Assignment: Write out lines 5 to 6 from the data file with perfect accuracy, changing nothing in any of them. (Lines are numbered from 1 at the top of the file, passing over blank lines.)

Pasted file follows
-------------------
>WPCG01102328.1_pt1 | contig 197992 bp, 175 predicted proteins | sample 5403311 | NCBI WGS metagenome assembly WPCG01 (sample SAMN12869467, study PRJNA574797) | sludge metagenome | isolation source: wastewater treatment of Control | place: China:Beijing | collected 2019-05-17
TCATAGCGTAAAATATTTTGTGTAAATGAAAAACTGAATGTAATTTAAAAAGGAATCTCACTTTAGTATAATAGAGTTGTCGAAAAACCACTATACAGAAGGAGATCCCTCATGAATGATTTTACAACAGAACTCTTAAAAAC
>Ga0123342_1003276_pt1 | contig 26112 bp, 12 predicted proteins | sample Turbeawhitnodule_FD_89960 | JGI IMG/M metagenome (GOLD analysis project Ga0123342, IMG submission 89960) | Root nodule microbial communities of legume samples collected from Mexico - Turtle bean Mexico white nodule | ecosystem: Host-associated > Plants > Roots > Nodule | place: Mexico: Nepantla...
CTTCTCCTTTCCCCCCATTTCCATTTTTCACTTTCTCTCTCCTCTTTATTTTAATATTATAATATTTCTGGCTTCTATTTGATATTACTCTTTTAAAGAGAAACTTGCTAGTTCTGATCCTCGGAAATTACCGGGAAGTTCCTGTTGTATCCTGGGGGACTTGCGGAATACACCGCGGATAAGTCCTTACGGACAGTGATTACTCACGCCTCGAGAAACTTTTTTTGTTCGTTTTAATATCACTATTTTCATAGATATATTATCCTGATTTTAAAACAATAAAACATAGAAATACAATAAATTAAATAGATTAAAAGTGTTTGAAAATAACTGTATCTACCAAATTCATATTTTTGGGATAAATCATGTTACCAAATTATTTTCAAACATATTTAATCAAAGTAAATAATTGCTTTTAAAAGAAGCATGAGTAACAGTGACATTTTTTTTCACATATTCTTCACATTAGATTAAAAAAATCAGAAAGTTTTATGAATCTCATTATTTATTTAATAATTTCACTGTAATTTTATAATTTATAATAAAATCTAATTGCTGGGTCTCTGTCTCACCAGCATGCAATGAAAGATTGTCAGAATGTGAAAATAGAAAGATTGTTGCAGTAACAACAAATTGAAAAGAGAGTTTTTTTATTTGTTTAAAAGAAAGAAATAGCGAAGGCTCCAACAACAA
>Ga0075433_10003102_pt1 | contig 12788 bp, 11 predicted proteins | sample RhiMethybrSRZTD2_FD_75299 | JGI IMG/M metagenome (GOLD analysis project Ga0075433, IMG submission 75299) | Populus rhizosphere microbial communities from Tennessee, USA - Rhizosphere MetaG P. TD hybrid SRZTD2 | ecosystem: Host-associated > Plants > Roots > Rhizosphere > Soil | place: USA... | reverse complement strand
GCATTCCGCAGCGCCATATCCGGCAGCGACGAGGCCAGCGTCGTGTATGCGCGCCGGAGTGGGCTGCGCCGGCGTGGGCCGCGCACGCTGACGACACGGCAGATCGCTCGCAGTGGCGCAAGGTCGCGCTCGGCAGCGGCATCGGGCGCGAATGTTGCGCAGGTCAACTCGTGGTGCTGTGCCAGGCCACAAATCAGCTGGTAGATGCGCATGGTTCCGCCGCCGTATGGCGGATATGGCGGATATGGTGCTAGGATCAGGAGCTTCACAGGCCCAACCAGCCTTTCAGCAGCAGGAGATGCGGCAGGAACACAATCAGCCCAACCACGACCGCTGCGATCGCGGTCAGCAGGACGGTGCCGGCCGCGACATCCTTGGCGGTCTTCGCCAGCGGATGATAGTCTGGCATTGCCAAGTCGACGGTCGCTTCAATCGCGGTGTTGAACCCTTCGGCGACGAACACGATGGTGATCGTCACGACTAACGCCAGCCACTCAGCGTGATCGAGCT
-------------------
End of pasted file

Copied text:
>Ga0075433_10003102_pt1 | contig 12788 bp, 11 predicted proteins | sample RhiMethybrSRZTD2_FD_75299 | JGI IMG/M metagenome (GOLD analysis project Ga0075433, IMG submission 75299) | Populus rhizosphere microbial communities from Tennessee, USA - Rhizosphere MetaG P. TD hybrid SRZTD2 | ecosystem: Host-associated > Plants > Roots > Rhizosphere > Soil | place: USA... | reverse complement strand
GCATTCCGCAGCGCCATATCCGGCAGCGACGAGGCCAGCGTCGTGTATGCGCGCCGGAGTGGGCTGCGCCGGCGTGGGCCGCGCACGCTGACGACACGGCAGATCGCTCGCAGTGGCGCAAGGTCGCGCTCGGCAGCGGCATCGGGCGCGAATGTTGCGCAGGTCAACTCGTGGTGCTGTGCCAGGCCACAAATCAGCTGGTAGATGCGCATGGTTCCGCCGCCGTATGGCGGATATGGCGGATATGGTGCTAGGATCAGGAGCTTCACAGGCCCAACCAGCCTTTCAGCAGCAGGAGATGCGGCAGGAACACAATCAGCCCAACCACGACCGCTGCGATCGCGGTCAGCAGGACGGTGCCGGCCGCGACATCCTTGGCGGTCTTCGCCAGCGGATGATAGTCTGGCATTGCCAAGTCGACGGTCGCTTCAATCGCGGTGTTGAACCCTTCGGCGACGAACACGATGGTGATCGTCACGACTAACGCCAGCCACTCAGCGTGATCGAGCT